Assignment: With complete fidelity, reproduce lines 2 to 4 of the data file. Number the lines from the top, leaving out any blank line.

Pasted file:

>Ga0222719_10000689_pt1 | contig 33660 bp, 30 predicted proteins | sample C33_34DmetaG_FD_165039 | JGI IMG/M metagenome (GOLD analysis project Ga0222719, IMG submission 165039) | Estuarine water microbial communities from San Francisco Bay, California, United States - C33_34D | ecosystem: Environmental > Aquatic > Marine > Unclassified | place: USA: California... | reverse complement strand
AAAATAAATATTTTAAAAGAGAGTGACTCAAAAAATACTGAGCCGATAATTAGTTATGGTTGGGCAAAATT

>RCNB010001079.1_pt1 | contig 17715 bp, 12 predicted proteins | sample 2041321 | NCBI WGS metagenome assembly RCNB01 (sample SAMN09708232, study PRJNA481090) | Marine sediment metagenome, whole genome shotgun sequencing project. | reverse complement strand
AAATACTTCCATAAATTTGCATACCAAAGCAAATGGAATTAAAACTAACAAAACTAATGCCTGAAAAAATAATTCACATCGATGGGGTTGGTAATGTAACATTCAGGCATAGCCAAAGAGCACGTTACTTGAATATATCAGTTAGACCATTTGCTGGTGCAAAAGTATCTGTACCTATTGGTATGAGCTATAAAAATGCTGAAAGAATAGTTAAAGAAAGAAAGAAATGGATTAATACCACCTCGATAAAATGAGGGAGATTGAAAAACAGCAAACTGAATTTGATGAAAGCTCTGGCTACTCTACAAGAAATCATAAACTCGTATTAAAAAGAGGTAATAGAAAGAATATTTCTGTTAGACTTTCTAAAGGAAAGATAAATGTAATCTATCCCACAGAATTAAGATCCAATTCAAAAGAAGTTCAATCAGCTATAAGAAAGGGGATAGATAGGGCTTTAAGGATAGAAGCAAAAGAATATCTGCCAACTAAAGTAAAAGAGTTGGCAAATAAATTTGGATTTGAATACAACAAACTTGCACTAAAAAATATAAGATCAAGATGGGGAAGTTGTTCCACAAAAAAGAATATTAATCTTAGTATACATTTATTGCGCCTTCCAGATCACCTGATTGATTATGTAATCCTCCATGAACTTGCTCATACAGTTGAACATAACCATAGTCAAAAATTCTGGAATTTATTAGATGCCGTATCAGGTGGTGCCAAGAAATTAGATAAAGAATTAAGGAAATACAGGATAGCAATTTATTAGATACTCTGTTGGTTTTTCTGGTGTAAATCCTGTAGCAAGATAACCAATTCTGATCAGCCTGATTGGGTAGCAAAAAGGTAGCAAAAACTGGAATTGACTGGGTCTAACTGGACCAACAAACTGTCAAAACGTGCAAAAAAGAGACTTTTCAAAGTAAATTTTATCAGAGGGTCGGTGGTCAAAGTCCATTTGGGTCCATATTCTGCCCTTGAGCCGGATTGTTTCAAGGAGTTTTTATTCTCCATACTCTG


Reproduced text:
AAAATAAATATTTTAAAAGAGAGTGACTCAAAAAATACTGAGCCGATAATTAGTTATGGTTGGGCAAAATT

>RCNB010001079.1_pt1 | contig 17715 bp, 12 predicted proteins | sample 2041321 | NCBI WGS metagenome assembly RCNB01 (sample SAMN09708232, study PRJNA481090) | Marine sediment metagenome, whole genome shotgun sequencing project. | reverse complement strand
AAATACTTCCATAAATTTGCATACCAAAGCAAATGGAATTAAAACTAACAAAACTAATGCCTGAAAAAATAATTCACATCGATGGGGTTGGTAATGTAACATTCAGGCATAGCCAAAGAGCACGTTACTTGAATATATCAGTTAGACCATTTGCTGGTGCAAAAGTATCTGTACCTATTGGTATGAGCTATAAAAATGCTGAAAGAATAGTTAAAGAAAGAAAGAAATGGATTAATACCACCTCGATAAAATGAGGGAGATTGAAAAACAGCAAACTGAATTTGATGAAAGCTCTGGCTACTCTACAAGAAATCATAAACTCGTATTAAAAAGAGGTAATAGAAAGAATATTTCTGTTAGACTTTCTAAAGGAAAGATAAATGTAATCTATCCCACAGAATTAAGATCCAATTCAAAAGAAGTTCAATCAGCTATAAGAAAGGGGATAGATAGGGCTTTAAGGATAGAAGCAAAAGAATATCTGCCAACTAAAGTAAAAGAGTTGGCAAATAAATTTGGATTTGAATACAACAAACTTGCACTAAAAAATATAAGATCAAGATGGGGAAGTTGTTCCACAAAAAAGAATATTAATCTTAGTATACATTTATTGCGCCTTCCAGATCACCTGATTGATTATGTAATCCTCCATGAACTTGCTCATACAGTTGAACATAACCATAGTCAAAAATTCTGGAATTTATTAGATGCCGTATCAGGTGGTGCCAAGAAATTAGATAAAGAATTAAGGAAATACAGGATAGCAATTTATTAGATACTCTGTTGGTTTTTCTGGTGTAAATCCTGTAGCAAGATAACCAATTCTGATCAGCCTGATTGGGTAGCAAAAAGGTAGCAAAAACTGGAATTGACTGGGTCTAACTGGACCAACAAACTGTCAAAACGTGCAAAAAAGAGACTTTTCAAAGTAAATTTTATCAGAGGGTCGGTGGTCAAAGTCCATTTGGGTCCATATTCTGCCCTTGAGCCGGATTGTTTCAAGGAGTTTTTATTCTCCATACTCTG